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SWISS BANK CORP. v. DRESSER INDUS.

October 3, 1996

Swiss Bank Corporation, a Swiss Banking Corporation; and O'Connor Investments, an Illinois partnership, Plaintiffs,
v.
Dresser Industries, Inc., a Delaware corporation, Defendant.



The opinion of the court was delivered by: ZAGEL

 I. Background

 Anyone who has given a deadline to another has learned that it is unwise to use the phrase "prior to x day". Many will regard the deadline to mean "by x day", meaning sometime before the close of business on "x". The fact remains that "prior to x" does not mean the same thing as "by x" and the legal consequences are very different. The plaintiffs here seek to avoid the price paid for reading "prior to" as meaning the same thing as "by". It can do so in two ways. It can show that the use of "prior to x" is so commonly understood to mean "by x" that it is unfair, even deceptive to use "prior to x" as a deadline, a deliberate creation of a trap for the unwary. This showing seems impossible to make and plaintiffs do not try. Instead the plaintiffs argue that in the context of the contract in this case, the use of "prior to x" means "by x" or, alternatively, that "prior to x" is ambiguous here and one must consider parole evidence that the true meaning of the deadline was "by x".

 On the basis of this argument, plaintiffs have brought this action for breach of contract regarding a stock warrant agreement that expired "prior to April 5, 1996". This case is now before the court upon Defendant Dresser's Motion to Dismiss the Complaint.

 The plaintiffs have alleged that on April 5, 1991, Baroid Corporation ("Baroid") issued a stock warrant ("Baroid Warrant") to Diamant Boart S.A. ("Diamant") granting Diamant the right to purchase up to 1,000,000 shares of Baroid for $ 7.875 per share.

 On January 21, 1994, Defendant Dresser Industries, Inc. ("Dresser") acquired Baroid. Dresser assumed Baroid's obligations under the Baroid Warrant and issued a replacement certificate ("Diamant Warrant") to Diamant. The replacement granted the same benefits under the same terms as contained in the Baroid Warrant. However, the Diamant Warrant granted the right to purchase up to 400,000 shares of Dresser stock for $ 19.6875 per share to adjust for Dresser's acquisition of Baroid.

 On May 19, 1994, plaintiff O'Connor Investments ("O'Connor") purchased the Diamant Warrant from Diamant. On or about June 21, 1994, Dresser issued a replacement certificate ("O'Connor Warrant") to O'Connor. Then, on or about December 29, 1994, plaintiff O'Connor sold the O'Connor Warrant to plaintiff Swiss Bank Corporation ("SBC").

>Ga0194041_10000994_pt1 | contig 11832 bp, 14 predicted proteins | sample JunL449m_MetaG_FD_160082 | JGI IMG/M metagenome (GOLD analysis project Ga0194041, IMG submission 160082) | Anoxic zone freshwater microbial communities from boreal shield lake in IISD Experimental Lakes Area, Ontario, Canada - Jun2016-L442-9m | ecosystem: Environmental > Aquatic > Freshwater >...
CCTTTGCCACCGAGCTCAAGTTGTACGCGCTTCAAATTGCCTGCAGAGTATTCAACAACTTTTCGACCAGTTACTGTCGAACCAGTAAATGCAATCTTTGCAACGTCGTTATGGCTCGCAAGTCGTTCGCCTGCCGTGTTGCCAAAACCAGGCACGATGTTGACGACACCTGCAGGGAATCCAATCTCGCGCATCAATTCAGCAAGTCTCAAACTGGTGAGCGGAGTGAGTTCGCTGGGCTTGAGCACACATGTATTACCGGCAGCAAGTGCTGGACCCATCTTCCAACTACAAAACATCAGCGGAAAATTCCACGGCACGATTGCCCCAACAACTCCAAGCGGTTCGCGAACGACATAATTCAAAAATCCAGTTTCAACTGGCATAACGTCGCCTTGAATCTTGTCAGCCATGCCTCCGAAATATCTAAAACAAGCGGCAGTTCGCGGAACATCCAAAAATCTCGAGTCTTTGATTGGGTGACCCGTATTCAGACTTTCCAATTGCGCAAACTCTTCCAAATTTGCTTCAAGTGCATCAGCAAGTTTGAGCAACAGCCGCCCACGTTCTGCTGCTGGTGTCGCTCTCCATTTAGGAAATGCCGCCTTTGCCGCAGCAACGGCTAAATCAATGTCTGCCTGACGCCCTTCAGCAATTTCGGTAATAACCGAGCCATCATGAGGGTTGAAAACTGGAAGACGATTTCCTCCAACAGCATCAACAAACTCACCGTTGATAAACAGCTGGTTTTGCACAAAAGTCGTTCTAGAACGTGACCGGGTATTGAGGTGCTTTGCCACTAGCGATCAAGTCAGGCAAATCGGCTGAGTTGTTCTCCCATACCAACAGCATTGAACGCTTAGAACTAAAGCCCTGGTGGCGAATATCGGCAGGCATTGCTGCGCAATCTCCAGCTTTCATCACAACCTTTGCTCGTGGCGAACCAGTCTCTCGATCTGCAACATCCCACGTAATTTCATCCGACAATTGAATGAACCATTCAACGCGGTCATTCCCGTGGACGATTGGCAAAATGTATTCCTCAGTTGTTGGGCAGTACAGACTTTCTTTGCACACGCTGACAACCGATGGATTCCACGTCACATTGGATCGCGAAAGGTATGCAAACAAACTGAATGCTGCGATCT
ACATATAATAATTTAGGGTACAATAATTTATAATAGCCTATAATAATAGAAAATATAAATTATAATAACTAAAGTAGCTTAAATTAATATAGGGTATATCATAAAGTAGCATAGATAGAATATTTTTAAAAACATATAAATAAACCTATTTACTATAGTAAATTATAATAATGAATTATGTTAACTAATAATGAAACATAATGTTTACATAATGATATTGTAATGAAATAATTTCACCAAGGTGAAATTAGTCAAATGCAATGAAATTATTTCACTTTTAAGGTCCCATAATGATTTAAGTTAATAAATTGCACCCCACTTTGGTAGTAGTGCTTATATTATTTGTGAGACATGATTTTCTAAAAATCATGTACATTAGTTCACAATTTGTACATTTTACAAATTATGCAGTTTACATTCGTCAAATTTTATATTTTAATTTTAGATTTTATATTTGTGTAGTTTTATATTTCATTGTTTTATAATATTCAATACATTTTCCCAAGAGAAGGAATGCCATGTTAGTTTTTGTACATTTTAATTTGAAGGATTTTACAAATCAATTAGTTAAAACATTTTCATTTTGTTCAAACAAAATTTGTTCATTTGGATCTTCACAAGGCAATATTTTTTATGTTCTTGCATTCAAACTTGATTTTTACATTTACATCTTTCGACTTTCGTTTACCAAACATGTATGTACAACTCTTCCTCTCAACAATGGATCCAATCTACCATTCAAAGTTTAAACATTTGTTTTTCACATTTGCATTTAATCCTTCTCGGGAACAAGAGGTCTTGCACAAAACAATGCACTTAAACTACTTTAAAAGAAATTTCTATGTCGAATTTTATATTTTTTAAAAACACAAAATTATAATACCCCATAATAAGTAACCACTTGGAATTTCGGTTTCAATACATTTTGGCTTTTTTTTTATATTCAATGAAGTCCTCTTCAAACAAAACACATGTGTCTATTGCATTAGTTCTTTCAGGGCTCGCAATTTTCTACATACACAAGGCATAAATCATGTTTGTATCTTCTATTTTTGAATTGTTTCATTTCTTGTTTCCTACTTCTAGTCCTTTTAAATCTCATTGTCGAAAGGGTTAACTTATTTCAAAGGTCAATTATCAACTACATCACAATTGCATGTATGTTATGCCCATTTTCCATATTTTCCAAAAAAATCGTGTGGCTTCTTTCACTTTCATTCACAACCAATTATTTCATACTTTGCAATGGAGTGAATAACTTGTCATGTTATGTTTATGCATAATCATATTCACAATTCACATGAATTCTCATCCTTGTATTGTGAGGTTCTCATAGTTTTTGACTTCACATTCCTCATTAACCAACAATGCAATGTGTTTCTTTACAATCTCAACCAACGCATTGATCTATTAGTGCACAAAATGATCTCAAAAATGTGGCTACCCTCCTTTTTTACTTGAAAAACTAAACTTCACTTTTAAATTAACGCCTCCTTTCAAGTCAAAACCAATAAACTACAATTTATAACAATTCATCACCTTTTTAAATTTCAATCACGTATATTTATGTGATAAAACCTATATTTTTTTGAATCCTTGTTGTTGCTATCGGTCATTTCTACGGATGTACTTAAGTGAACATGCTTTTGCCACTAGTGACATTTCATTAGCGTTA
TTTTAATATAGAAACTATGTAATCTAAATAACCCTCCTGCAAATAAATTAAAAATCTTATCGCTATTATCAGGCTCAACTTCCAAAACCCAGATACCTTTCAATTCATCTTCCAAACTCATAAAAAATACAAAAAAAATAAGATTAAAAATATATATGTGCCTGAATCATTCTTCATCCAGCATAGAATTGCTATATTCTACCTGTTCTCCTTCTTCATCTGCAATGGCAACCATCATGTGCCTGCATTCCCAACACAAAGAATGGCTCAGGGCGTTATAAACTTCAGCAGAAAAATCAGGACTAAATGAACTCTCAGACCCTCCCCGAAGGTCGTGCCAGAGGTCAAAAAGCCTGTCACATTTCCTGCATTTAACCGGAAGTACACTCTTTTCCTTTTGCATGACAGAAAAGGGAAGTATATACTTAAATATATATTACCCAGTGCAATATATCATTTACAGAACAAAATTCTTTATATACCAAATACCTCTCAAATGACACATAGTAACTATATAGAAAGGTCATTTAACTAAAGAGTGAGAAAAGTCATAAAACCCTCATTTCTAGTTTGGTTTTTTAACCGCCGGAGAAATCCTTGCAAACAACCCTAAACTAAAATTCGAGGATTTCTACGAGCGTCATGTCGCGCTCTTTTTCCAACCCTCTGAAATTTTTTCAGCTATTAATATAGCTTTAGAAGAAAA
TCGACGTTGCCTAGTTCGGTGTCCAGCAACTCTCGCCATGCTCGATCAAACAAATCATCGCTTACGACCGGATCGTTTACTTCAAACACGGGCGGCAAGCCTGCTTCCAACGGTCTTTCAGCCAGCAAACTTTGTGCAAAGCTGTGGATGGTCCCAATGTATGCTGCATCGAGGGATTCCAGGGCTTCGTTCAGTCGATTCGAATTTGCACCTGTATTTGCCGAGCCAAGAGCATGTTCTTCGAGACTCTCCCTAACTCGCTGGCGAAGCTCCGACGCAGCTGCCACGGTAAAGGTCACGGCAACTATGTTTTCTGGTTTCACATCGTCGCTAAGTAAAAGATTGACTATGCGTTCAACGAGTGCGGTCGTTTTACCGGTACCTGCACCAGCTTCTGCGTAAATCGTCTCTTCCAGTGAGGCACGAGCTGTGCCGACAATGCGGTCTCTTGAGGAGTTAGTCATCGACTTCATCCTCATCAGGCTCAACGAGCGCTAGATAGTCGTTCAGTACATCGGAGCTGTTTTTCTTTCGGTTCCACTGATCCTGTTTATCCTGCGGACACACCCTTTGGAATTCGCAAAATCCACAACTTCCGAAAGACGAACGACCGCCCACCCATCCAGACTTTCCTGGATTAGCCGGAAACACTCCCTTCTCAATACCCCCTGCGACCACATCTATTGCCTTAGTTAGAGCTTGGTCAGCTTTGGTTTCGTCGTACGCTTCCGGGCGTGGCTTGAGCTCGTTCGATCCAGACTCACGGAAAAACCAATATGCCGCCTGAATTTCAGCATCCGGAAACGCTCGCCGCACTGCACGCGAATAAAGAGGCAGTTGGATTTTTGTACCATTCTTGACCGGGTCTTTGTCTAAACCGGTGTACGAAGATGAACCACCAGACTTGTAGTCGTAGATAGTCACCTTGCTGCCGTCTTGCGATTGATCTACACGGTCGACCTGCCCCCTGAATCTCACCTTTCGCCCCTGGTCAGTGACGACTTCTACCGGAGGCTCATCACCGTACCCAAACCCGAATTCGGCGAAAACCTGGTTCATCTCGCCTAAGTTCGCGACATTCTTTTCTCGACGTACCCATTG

On April 8, 1996, SBC attempted to exercise its rights under the O'Connor Warrant by offering to purchase 400,000 shares of Dresser stock. However, Dresser refused to sell any shares on the grounds that the warrant had already expired. Subsequently, SBC and O'Connor brought this action based on diversity jurisdiction claiming that Dresser's refusal to sell stock to SBC breached the O'Connor Warrant contract. The Defendant moved to dismiss the complaint under Fed. R. Civ. P. 12(b)(6).

 "The purpose of a motion to dismiss is to test the sufficiency of the complaint, not to decide the merits." Gibson v. Chicago, 910 F.2d 1510, 1520 (7th Cir. 1990) (quoting Triad Assocs., Inc. v. Chicago Hous. Authority, 892 F.2d 583, 586 (7th Cir. 1989)). A plaintiff fails to state a claim upon which relief may be granted only if "it appears beyond doubt that plaintiff can prove no set of facts in support of his claim which would entitle him to relief." Leahy v. Board of Trustees of Community College Dist. No. 508, 912 F.2d 917, 921 (7th Cir. 1990) (quoting Conley v. Gibson, 355 U.S. 41, 44-45, 2 L. Ed. 2d 80, 78 S. Ct. 99 (1957)).

 "For the purposes of determining whether the complaint states a claim, the facts alleged, plus reasonable inferences therefrom, are taken as true, and the question is then whether on those assumptions plaintiff would have a right to legal relief." Bane v. Ferguson, 890 F.2d 11, 13 (7th Cir. 1989).

 III. Analysis

 Did the defendant breach the O'Connor Warrant contract? To answer this, the court must construe the contract to determine whether it was valid at the time that SBC attempted to exercise its rights thereunder. According to the terms of the O'Connor Warrant, Delaware substantive law governs its interpretation and validity.

 Under Delaware law, a contract should be construed as a whole to satisfy the reasonable expectations of the parties at the time they entered into the contract. See Northwestern Nat'l Ins. Co. v. Esmark, Inc., 672 A.2d 41, 43 (Del. 1996); Demetree v. Commonwealth ...


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